Wakefith is a name of ancient Anglo-Saxon
origin and comes from the family once having lived at Wakefield in the West Riding of Yorkshire
. "Its name, in the Domesday Survey
Wachefeld, is of Saxon origin. In the reign of Edward the Confessor, it formed part of the royal demesnes; and, after the Conquest, was granted by Henry I. to William, Earl Warren, with whose descendants it remained till the reign of Edward III. " CITATION[CLOSE]
Lewis, Samuel, A Topographical Dictionary of England. Institute of Historical Research, 1848, Print.
However, the surname Wakefith is occasionally derived from another settlement by the same name in Northumberland
. The surname Wakefith belongs to the large category of Anglo-Saxon habitation
names, which are derived from pre-existing names for towns, villages, parishes, or farmsteads.
Early Origins of the Wakefith family
The surname Wakefith was first found in Yorkshire
where they held a family seat
from very ancient times. Wachefeld being King William's land, which included in 1066 two churches. One of the more interesting first mentions of the name was Peter of Wakefield or Peter of Pontefract (died 1213), an English hermit. He prophesied that King John's crown would be passed to another by next Ascension Day, 23 May 1213. This prophecy spread throughout Britain, even to France. King John had him imprisoned and when the forecasted day came and went, had him gruesomely killed for vengeance.
Early History of the Wakefith family
This web page shows only a small excerpt of our Wakefith research.Another 175 words (12 lines of text) covering the years 1375 and 1665 are included under the topic Early Wakefith History in all our PDF Extended History products and printed products wherever possible.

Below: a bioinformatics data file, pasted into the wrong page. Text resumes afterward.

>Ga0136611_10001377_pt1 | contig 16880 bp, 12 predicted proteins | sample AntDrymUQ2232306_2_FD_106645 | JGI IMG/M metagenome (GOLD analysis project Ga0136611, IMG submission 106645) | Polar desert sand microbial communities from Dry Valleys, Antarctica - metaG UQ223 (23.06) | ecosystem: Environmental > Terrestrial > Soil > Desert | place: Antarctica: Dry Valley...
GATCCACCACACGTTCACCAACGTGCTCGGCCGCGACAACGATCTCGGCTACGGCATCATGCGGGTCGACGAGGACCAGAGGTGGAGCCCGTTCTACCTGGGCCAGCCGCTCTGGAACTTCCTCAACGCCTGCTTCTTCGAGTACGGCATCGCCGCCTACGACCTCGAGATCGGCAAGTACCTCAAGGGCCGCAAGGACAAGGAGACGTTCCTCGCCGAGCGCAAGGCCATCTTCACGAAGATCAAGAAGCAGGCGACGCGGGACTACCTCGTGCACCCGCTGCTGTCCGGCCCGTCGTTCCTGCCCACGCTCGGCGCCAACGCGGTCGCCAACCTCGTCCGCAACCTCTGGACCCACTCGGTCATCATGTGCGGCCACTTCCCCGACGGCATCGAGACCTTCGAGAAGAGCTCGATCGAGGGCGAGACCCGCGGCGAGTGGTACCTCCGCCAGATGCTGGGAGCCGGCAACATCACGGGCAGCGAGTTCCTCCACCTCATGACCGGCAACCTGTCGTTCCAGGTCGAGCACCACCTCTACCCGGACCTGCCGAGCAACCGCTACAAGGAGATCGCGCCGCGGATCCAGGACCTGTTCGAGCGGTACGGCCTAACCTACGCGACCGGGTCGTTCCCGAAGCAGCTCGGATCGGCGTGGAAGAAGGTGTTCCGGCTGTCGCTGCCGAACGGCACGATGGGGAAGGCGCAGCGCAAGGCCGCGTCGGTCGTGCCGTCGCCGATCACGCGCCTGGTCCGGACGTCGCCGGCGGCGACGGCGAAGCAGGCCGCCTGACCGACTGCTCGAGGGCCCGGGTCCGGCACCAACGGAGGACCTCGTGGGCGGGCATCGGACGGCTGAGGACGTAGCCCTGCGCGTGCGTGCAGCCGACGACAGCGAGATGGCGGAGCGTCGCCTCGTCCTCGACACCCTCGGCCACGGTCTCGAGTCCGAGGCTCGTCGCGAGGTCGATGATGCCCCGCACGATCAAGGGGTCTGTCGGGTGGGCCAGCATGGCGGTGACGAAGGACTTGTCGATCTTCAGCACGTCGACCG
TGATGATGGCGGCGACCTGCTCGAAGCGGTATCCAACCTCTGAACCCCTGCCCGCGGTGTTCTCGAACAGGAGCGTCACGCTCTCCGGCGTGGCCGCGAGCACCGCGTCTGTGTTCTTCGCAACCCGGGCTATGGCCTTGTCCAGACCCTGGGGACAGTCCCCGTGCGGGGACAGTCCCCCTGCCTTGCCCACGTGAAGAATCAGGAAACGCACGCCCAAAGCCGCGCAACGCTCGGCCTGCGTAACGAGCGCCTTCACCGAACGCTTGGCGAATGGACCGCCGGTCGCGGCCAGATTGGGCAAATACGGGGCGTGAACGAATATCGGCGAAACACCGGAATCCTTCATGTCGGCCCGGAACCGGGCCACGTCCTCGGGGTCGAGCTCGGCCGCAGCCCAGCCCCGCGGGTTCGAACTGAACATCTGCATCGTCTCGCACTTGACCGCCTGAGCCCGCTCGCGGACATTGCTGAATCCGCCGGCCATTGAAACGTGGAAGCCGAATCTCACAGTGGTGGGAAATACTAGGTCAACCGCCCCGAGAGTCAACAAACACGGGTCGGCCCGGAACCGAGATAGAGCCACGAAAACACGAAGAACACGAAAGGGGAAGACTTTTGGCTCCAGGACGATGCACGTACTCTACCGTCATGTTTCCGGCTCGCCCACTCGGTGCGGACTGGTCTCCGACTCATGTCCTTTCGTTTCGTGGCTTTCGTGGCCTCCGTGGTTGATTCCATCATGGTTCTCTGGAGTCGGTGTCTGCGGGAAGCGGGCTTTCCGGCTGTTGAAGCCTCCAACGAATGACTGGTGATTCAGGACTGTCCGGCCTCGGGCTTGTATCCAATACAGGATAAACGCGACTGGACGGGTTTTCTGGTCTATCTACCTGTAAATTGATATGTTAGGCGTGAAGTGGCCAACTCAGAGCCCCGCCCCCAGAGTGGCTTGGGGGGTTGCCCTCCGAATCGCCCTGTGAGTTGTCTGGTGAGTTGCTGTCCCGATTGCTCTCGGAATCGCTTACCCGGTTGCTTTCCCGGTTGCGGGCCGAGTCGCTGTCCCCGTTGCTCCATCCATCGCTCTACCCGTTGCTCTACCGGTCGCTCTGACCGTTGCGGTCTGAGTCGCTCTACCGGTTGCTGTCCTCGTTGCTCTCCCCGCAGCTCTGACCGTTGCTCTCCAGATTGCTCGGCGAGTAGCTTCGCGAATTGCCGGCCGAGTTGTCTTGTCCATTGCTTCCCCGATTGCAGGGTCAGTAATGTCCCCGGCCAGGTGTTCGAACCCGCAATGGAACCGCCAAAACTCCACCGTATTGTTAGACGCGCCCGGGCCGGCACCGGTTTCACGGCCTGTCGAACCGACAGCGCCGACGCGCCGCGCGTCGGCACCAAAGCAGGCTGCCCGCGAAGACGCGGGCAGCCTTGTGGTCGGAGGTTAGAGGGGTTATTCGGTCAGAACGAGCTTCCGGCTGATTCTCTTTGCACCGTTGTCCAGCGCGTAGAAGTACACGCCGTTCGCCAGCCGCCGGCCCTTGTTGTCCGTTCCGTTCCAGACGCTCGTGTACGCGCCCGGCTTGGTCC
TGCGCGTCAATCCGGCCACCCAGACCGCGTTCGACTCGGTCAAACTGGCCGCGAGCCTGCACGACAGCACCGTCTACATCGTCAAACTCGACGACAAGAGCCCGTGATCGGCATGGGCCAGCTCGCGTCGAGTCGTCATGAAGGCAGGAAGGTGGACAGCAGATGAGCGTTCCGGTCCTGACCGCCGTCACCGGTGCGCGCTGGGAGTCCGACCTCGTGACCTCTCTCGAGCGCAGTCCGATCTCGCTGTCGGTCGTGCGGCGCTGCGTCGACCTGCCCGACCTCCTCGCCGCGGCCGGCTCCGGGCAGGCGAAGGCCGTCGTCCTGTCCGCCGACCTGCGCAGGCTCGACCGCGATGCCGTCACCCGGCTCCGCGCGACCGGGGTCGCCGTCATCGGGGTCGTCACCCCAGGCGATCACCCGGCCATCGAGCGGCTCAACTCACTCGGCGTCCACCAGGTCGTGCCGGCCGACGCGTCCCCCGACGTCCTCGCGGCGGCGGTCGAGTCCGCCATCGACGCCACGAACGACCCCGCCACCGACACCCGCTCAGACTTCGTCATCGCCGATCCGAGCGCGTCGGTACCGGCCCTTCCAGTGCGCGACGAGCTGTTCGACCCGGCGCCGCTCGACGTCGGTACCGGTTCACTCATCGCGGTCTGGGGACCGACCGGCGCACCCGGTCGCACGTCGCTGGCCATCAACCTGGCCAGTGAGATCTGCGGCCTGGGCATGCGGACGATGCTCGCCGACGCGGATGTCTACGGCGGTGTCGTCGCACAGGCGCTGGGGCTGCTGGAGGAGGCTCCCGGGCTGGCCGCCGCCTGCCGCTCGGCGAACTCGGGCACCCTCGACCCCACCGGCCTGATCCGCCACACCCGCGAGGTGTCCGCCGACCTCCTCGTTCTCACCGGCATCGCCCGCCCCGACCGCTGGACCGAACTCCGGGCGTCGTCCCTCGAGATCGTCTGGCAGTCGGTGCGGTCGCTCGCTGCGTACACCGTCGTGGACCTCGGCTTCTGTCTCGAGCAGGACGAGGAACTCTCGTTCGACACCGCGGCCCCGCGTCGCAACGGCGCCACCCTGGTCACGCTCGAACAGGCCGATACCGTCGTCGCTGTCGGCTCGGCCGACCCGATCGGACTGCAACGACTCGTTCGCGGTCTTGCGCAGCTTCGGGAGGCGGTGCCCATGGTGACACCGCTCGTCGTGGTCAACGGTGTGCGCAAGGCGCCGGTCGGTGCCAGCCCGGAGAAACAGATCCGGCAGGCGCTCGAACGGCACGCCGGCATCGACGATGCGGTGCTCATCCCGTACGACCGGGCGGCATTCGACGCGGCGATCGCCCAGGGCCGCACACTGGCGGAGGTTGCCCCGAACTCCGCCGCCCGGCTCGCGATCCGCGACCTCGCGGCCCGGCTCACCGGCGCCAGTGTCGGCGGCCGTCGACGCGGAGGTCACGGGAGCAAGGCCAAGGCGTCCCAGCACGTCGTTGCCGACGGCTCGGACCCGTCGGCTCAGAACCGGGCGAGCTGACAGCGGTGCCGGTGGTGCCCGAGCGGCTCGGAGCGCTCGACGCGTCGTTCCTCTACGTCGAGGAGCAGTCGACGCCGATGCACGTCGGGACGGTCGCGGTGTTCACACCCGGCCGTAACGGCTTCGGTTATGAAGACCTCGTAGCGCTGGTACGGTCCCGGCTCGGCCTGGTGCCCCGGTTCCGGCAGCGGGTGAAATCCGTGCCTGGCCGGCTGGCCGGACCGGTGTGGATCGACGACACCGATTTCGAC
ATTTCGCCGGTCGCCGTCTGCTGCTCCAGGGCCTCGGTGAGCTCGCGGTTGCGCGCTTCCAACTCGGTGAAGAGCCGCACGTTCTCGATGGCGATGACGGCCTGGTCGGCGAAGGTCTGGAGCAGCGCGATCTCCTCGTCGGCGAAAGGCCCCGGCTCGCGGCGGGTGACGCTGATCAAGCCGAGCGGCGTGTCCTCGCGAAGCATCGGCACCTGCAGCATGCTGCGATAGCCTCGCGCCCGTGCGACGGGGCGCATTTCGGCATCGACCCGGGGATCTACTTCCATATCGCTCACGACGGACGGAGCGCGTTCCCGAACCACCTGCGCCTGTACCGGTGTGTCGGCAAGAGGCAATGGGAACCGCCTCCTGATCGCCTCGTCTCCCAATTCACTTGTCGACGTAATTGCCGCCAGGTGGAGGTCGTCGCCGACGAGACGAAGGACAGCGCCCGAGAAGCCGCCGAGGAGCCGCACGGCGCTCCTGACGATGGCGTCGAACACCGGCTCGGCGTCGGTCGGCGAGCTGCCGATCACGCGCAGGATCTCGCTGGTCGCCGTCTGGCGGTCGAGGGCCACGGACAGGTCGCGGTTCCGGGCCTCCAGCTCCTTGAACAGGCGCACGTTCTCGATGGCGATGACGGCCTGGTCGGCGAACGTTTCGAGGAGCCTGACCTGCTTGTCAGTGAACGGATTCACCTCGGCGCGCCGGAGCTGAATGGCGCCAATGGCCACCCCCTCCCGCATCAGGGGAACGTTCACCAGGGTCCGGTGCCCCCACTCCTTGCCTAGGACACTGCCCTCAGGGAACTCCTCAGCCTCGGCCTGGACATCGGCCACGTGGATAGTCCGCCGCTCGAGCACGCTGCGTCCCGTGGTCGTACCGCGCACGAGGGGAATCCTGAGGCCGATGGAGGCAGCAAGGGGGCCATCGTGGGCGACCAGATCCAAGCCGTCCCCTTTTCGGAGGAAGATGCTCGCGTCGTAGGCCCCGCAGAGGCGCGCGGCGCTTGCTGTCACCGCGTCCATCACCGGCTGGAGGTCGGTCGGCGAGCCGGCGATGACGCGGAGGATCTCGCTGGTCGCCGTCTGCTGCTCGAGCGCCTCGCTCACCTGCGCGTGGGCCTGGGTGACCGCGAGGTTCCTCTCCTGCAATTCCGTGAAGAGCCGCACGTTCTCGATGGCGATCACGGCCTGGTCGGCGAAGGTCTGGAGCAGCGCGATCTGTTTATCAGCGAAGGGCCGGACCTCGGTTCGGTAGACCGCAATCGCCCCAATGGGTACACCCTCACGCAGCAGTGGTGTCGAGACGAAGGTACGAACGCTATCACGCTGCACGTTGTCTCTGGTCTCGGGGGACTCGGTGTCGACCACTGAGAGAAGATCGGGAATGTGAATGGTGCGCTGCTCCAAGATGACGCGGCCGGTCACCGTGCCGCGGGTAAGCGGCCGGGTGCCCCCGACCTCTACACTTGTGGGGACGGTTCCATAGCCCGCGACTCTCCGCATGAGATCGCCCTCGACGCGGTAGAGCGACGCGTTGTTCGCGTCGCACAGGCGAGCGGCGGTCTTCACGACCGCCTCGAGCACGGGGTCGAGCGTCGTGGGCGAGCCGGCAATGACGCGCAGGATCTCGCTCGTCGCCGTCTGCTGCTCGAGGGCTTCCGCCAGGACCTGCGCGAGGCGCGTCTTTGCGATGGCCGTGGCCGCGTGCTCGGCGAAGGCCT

Wakefith Spelling Variations
Sound was what guided spelling in the essentially pre-literate Middle Ages, so one person's name was often recorded under several variations during a single lifetime. Also, before the advent of the printing press and the first dictionaries, the English language was not standardized. Therefore, spelling variations
were common, even among the names of the most literate people. Known variations of the Wakefith family name include Wakefield, Wakefeild and others.
Early Notables of the Wakefith family (pre 1700)
More information is included under the topic Early Wakefith Notables in all our PDF Extended History products
and printed products wherever possible.
Migration of the Wakefith family to the New World and Oceana
For political, religious, and economic reasons, thousands of English families boarded ships for Ireland
, Canada, the America colonies, and many of smaller tropical colonies in the hope of finding better lives abroad. Although the passage on the cramped, dank ships caused many to arrive in the New World diseased and starving, those families that survived the trip often went on to make valuable contributions to those new societies to which they arrived. Early immigrants bearing the Wakefith surname or a spelling variation of the name include: Thomas Wakefield settled in Virginia in 1635; Anne Wakefield settled in Massachusetts with her husband in 1638; John Wakefeild settled in Virginia in 1635.
The Wakefith Motto
The motto was originally a war cry or slogan. Mottoes first began to be shown with arms in the 14th and 15th centuries, but were not in general use until the 17th century. Thus the oldest coats of arms generally do not include a motto. Mottoes seldom form part of the grant of arms: Under most heraldic authorities, a motto is an optional component of the coat of arms, and can be added to or changed at will; many families have chosen not to display a motto.
Motto: Arudua vinco
Motto Translation: I conquer difficulties.